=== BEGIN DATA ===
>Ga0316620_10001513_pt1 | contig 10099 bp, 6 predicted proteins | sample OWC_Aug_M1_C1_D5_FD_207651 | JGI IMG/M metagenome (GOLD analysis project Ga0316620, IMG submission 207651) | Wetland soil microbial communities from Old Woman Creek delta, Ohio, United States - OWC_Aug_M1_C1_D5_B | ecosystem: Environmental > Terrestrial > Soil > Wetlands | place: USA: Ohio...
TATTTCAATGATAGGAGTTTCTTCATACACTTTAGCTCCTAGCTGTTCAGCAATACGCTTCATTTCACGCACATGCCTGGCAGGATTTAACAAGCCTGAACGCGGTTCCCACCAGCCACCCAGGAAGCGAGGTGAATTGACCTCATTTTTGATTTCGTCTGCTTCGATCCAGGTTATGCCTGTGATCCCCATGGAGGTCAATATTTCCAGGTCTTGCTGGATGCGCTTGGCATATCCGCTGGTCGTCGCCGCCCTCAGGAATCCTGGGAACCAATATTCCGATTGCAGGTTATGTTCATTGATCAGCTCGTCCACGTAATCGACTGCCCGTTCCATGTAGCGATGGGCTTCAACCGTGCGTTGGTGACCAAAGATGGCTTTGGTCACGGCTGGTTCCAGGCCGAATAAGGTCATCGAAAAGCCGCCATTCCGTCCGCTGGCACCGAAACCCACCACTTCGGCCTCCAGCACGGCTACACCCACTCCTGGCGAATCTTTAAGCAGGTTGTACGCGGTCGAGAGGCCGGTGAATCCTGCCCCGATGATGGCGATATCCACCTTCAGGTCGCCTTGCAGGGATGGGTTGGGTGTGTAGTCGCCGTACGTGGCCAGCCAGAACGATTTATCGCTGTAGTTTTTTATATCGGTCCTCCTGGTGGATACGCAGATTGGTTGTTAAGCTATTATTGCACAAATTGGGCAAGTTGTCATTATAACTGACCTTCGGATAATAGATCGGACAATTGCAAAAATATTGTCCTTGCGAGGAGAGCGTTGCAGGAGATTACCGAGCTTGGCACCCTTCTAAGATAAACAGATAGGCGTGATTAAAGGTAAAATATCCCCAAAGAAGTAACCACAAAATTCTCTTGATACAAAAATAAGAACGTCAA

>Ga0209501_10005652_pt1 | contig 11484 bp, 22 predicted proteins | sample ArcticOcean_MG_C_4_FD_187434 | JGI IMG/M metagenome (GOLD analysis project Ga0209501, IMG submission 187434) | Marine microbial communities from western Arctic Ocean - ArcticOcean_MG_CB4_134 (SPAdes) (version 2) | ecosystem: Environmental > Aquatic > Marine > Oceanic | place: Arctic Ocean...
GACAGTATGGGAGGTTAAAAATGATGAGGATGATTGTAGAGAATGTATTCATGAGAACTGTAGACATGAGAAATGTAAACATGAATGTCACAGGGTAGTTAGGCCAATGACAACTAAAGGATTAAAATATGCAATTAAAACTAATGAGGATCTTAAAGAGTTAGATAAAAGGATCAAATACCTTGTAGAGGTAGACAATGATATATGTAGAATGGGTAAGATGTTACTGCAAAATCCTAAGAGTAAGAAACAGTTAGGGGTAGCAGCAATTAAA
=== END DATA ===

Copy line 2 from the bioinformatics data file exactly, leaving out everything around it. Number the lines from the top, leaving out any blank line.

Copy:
TATTTCAATGATAGGAGTTTCTTCATACACTTTAGCTCCTAGCTGTTCAGCAATACGCTTCATTTCACGCACATGCCTGGCAGGATTTAACAAGCCTGAACGCGGTTCCCACCAGCCACCCAGGAAGCGAGGTGAATTGACCTCATTTTTGATTTCGTCTGCTTCGATCCAGGTTATGCCTGTGATCCCCATGGAGGTCAATATTTCCAGGTCTTGCTGGATGCGCTTGGCATATCCGCTGGTCGTCGCCGCCCTCAGGAATCCTGGGAACCAATATTCCGATTGCAGGTTATGTTCATTGATCAGCTCGTCCACGTAATCGACTGCCCGTTCCATGTAGCGATGGGCTTCAACCGTGCGTTGGTGACCAAAGATGGCTTTGGTCACGGCTGGTTCCAGGCCGAATAAGGTCATCGAAAAGCCGCCATTCCGTCCGCTGGCACCGAAACCCACCACTTCGGCCTCCAGCACGGCTACACCCACTCCTGGCGAATCTTTAAGCAGGTTGTACGCGGTCGAGAGGCCGGTGAATCCTGCCCCGATGATGGCGATATCCACCTTCAGGTCGCCTTGCAGGGATGGGTTGGGTGTGTAGTCGCCGTACGTGGCCAGCCAGAACGATTTATCGCTGTAGTTTTTTATATCGGTCCTCCTGGTGGATACGCAGATTGGTTGTTAAGCTATTATTGCACAAATTGGGCAAGTTGTCATTATAACTGACCTTCGGATAATAGATCGGACAATTGCAAAAATATTGTCCTTGCGAGGAGAGCGTTGCAGGAGATTACCGAGCTTGGCACCCTTCTAAGATAAACAGATAGGCGTGATTAAAGGTAAAATATCCCCAAAGAAGTAACCACAAAATTCTCTTGATACAAAAATAAGAACGTCAA